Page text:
SeatGeek launches products to guide venues with reopening
SeatGeek is rolling out a suite of products that will help teams tackle the challenge of maximizing revenue in an era where venues will likely be less than half full when fans are allowed to attend live sports events and concerts.
The products in SeatGeek Adapt include a social distancing-based seating chart, timed entry, concessions and merchandise ordering, and personalized information to each ticketed fan at his or her specific seat. Venues also will be able to get projections that offer insights into fan purchasing behavior and sentiment.
Soon after COVID-19 hit the U.S., SeatGeek started meeting with the ticketing company’s clients to discuss the road ahead for the eventual return of fans to games, said co-founder Russ D’Souza.
“We basically started meeting with Major League Soccer clubs on a weekly basis, and working with them to create a set of tools that could enable them as they go through different approaches on how to handle the uncertain future,” D’Souza said.
Adapt’s tools can be customized. For example, the platform can take into account local and state regulations around social distancing at venues and then create a manifest for a team to refer to when determining the appropriate amount of crowd spacing needed in its stadium, D’Souza said.
“Every league, every team, every region may have different requirements for what they need, or different goals for what they need,” he said. “So we decided, why don’t we help the industry and help our clients by having this toolkit of a suite of services that they could tap into that will help them reopen their building and we could guide them and help them mix and match what tools they actually would find the most valuable, depending upon what restrictions are in place or what business practice decisions they want to make.”
Major SeatGeek Clients■ NFL: Dallas Cowboys, New Orleans Saints, Arizona Cardinals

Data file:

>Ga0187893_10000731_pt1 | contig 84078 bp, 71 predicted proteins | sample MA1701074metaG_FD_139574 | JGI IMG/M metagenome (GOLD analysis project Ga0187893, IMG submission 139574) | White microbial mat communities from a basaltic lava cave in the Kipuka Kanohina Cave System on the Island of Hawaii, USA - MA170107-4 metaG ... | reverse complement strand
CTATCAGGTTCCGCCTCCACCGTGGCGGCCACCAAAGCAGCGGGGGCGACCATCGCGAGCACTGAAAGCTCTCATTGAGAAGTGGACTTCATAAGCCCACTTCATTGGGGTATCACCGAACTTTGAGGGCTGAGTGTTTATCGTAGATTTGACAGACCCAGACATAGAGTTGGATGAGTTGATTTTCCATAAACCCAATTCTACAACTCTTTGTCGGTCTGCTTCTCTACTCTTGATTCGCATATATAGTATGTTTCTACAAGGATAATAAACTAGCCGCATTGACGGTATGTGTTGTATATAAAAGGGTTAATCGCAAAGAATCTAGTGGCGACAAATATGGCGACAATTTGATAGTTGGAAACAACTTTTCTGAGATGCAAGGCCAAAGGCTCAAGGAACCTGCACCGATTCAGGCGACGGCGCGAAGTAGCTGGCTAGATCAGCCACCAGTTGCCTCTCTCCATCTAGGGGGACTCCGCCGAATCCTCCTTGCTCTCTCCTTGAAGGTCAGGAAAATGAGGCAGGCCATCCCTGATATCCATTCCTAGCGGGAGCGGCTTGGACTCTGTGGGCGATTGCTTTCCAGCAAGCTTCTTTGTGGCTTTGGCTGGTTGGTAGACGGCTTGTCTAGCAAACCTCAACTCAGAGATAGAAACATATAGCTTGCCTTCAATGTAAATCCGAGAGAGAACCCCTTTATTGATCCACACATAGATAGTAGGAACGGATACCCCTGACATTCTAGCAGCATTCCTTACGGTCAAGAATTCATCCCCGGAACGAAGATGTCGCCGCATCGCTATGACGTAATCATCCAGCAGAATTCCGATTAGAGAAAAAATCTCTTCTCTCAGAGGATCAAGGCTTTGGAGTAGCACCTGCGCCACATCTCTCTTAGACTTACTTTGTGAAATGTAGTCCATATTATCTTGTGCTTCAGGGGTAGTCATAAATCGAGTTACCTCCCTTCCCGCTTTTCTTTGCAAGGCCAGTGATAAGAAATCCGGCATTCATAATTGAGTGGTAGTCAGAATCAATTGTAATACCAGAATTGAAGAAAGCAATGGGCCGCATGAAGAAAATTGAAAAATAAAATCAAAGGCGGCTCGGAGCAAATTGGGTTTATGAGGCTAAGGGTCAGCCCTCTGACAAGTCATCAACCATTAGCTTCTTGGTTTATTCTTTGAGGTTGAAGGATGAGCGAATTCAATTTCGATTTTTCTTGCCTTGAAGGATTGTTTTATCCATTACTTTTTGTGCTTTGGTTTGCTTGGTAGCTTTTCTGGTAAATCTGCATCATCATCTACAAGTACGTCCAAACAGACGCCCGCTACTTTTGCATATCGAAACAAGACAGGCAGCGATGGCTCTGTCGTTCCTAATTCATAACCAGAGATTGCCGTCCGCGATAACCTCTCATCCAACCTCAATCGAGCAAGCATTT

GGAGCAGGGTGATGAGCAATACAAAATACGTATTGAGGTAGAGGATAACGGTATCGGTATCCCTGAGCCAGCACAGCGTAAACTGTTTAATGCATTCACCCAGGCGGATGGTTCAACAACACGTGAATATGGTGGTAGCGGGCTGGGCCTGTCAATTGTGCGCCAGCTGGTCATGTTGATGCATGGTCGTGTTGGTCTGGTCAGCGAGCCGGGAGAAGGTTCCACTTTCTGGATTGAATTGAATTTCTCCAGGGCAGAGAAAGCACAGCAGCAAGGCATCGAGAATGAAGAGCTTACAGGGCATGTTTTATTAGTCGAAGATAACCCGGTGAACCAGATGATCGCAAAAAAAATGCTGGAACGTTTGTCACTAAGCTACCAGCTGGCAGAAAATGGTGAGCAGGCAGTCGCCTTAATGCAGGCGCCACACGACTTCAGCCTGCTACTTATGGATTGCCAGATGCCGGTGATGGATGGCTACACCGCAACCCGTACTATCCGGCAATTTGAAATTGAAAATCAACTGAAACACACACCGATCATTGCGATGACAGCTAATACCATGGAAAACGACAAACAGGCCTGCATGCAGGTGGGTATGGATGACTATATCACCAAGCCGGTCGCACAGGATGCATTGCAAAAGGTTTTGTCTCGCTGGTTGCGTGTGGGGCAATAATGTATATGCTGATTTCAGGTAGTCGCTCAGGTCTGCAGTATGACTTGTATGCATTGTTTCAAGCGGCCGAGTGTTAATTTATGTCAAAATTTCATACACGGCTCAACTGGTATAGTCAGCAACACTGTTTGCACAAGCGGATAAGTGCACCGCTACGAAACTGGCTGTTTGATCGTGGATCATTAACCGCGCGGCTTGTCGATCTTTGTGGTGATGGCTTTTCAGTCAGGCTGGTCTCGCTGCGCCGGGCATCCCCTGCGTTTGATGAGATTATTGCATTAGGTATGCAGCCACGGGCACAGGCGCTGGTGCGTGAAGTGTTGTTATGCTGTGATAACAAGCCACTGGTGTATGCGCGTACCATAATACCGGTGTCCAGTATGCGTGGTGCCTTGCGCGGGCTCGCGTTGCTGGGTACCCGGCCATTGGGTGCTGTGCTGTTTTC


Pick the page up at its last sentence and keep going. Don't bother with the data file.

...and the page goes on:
SeatGeek’s sales team is pitching the program to existing clients and to teams that might prefer to stay with their current ticketing partner but still use some of SeatGeek’s new services.
“Our sales pipeline is stronger than ever as it relates to clients that might want to move from their existing ticketing system to SeatGeek,” D’Souza said. “Even if they’re ticketed by somebody else, we just want to help. We are trying to create a tool for them that makes that possible.”
D’Souza declined to reveal pricing information for Adapt but noted that most of SeatGeek’s 300 existing clients will have access to the system for an additional fee or free, based on the structure of their partnership.
Mike Golub, president of business for the MLS Portland Timbers and NWSL Thorns, said the teams are working with SeatGeek to use Adapt for attendance scenarios and seating manifests.
“We all realize we’re going to reopen with something likely less than a full building,” Golub said. “One plan has 6 feet between all the seats, at 20% capacity, and we have models at other capacities.”
Golub said that to date, the added service has been considered part of the teams’ existing partnership with SeatGeek. “When they came to us, they weren’t really trying to sell us anything. They said it was in ours, theirs, the fans and everybody’s best interest to figure out how we’re going to get this going again.”